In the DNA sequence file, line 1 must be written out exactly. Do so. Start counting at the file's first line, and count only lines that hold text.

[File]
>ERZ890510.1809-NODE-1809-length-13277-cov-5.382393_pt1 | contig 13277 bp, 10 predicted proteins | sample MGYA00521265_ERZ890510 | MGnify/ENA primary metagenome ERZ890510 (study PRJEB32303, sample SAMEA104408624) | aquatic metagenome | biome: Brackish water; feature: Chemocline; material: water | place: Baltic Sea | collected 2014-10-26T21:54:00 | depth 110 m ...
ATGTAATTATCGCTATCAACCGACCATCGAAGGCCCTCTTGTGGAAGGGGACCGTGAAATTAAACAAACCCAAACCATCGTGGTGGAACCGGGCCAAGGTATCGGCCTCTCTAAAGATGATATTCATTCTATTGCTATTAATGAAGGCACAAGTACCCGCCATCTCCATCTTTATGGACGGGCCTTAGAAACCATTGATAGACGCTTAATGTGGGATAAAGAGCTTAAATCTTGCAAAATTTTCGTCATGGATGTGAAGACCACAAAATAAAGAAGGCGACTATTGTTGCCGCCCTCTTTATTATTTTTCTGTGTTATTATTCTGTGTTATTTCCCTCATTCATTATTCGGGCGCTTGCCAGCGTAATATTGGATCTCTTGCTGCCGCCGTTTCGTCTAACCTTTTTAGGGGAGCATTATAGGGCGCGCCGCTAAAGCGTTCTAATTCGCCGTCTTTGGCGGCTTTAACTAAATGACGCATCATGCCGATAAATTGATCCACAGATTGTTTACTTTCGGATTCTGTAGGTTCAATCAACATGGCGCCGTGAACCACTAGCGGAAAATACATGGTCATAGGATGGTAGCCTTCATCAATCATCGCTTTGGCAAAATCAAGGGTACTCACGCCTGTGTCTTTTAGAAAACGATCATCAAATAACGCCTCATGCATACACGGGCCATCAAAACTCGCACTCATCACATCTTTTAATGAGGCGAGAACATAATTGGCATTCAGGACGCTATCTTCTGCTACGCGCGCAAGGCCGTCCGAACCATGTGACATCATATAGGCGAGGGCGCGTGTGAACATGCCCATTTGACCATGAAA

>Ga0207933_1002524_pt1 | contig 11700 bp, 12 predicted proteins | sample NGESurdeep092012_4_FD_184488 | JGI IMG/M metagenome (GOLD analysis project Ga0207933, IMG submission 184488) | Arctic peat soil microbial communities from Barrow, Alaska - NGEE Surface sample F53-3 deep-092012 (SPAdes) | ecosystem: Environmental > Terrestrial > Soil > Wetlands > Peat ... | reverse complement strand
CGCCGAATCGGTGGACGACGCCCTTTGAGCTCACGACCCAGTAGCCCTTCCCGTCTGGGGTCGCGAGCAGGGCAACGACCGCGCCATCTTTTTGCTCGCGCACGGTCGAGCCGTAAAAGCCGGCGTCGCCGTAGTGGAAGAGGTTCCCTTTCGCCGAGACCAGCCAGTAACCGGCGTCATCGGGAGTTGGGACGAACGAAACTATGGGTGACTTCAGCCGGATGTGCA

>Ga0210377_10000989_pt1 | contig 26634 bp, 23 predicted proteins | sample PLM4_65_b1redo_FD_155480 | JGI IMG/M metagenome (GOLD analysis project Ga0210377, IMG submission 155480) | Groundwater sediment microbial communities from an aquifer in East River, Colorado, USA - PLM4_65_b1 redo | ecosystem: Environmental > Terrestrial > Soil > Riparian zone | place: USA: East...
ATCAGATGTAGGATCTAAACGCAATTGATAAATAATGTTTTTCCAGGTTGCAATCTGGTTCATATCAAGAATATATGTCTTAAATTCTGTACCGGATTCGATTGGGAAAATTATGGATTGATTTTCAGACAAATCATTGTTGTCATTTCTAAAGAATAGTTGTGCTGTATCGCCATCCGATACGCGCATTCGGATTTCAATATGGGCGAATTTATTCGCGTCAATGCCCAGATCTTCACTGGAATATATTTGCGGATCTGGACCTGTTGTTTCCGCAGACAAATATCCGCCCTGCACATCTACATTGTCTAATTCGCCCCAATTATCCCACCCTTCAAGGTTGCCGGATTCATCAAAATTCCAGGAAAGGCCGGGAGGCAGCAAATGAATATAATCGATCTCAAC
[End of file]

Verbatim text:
>ERZ890510.1809-NODE-1809-length-13277-cov-5.382393_pt1 | contig 13277 bp, 10 predicted proteins | sample MGYA00521265_ERZ890510 | MGnify/ENA primary metagenome ERZ890510 (study PRJEB32303, sample SAMEA104408624) | aquatic metagenome | biome: Brackish water; feature: Chemocline; material: water | place: Baltic Sea | collected 2014-10-26T21:54:00 | depth 110 m ...